In a shocking turn of events, an asteroid larger than the Leaning Tower of Pisa has come exceptionally close to Earth, slipping unnoticed past NASA’s monitoring systems. This giant asteroid, designated 2023 NT1, managed to avoid detection for two days after it had already swept past our planet.
However, due to an unfortunate alignment with the Sun, the asteroid was obscured by sunlight, thus avoiding early detection. The flight under the asteroid detection radar was another reminder of the problem of detecting some asteroids, especially those that are obscured by sunlight.
Asteroid size and approach
Asteroid 2023 NT1 reached an astonishingly close distance of about 99,000 kilometers from Earth. For comparison, this is about a quarter of the distance between the Earth and the Moon, an astonishingly short distance by astronomical standards. The asteroid boasts a diameter of up to 60 meters, making it larger than the Chelyabinsk meteor that crashed into Earth’s atmosphere in 2013.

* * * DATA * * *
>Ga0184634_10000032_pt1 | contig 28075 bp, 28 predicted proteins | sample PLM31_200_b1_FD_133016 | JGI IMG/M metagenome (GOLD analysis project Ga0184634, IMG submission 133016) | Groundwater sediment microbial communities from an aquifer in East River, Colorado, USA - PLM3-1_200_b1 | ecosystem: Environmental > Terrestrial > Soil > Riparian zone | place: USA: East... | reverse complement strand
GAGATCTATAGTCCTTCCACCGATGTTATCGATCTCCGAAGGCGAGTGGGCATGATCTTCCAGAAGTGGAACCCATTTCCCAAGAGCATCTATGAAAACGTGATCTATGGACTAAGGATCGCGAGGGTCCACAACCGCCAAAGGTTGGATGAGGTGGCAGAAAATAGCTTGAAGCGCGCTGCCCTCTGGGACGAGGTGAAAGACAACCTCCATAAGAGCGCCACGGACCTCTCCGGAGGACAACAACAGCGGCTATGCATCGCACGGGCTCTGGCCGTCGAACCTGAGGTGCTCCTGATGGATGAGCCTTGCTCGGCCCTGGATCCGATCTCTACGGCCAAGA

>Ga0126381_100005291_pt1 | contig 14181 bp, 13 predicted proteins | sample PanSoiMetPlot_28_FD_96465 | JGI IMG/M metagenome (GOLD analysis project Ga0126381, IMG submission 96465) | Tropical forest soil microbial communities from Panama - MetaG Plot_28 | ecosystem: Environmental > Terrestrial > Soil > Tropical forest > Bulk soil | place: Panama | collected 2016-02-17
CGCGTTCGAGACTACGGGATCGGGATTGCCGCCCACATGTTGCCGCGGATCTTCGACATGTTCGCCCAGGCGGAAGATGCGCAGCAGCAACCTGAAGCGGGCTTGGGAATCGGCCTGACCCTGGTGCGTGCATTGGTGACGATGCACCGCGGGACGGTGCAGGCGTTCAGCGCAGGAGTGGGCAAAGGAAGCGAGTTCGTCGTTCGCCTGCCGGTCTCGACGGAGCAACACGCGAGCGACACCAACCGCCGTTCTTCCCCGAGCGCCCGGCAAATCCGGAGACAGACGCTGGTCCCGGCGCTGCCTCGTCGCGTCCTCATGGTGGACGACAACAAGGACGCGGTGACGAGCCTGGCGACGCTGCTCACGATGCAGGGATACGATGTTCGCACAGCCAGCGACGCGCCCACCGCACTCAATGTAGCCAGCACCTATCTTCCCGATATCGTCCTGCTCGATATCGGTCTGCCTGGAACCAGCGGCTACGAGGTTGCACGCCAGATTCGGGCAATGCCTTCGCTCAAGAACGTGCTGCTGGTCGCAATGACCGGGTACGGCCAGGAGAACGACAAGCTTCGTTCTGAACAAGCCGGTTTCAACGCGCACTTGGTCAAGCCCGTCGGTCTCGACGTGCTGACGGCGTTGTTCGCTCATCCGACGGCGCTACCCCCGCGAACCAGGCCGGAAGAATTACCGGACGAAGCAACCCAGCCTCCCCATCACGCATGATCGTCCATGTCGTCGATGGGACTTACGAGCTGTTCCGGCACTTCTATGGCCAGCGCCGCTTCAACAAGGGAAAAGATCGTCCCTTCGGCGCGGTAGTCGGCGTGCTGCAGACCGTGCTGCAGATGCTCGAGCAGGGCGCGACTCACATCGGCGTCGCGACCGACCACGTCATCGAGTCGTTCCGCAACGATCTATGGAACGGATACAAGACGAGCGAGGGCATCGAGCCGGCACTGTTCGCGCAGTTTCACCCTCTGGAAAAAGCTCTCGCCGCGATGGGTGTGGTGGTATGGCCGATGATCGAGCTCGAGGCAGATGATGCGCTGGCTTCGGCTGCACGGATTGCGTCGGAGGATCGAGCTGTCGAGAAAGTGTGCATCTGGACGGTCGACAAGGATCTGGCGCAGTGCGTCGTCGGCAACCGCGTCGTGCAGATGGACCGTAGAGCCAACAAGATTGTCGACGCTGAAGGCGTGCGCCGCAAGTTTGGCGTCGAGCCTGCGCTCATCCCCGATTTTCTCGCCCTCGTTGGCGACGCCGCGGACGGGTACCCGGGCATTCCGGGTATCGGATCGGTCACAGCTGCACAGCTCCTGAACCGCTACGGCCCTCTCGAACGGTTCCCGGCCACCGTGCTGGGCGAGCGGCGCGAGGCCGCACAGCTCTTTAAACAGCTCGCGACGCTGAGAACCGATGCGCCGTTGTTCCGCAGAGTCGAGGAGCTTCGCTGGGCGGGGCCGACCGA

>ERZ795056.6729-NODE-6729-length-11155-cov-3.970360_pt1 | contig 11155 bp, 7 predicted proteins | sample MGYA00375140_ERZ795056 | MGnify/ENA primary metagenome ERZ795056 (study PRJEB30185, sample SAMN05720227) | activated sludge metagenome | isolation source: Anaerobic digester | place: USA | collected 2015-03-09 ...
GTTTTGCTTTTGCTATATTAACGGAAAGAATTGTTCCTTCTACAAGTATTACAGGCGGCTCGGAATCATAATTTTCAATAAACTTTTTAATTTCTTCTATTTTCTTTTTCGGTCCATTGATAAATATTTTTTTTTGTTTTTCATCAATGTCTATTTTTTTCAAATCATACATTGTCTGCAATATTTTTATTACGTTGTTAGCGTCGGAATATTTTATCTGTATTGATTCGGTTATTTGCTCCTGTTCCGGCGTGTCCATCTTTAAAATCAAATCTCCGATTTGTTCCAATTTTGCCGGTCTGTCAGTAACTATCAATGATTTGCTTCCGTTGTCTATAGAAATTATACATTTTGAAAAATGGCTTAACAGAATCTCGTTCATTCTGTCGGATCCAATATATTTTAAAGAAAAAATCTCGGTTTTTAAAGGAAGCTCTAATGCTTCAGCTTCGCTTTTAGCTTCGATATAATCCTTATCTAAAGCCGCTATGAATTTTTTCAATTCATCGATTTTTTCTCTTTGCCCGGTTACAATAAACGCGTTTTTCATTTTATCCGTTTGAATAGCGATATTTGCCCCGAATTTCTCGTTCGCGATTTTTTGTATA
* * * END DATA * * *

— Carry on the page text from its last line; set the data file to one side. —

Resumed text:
Although harmless this time around, the close flyby of 2023 NT1 highlights the ongoing problem of detecting some asteroids, especially those that are hidden by sunlight. The 2013 Chelyabinsk meteor went undetected due to the proximity of its radiant point to the Sun.
In light of such incidents, proactive measures are being taken to mitigate future threats. The European Space Agency plans to launch its NEOMIR orbiting observatory around 2030 as one such initiative. The NEOMIR infrared telescope will aim to identify asteroids 65 feet or larger that are currently obscured by sunlight.
Astronomy professor John Smith notes: “Despite significant improvements in asteroid detection, some asteroids can still pass undetected due to sun glare. This is a serious problem that we must address to protect our planet from a potential threat.”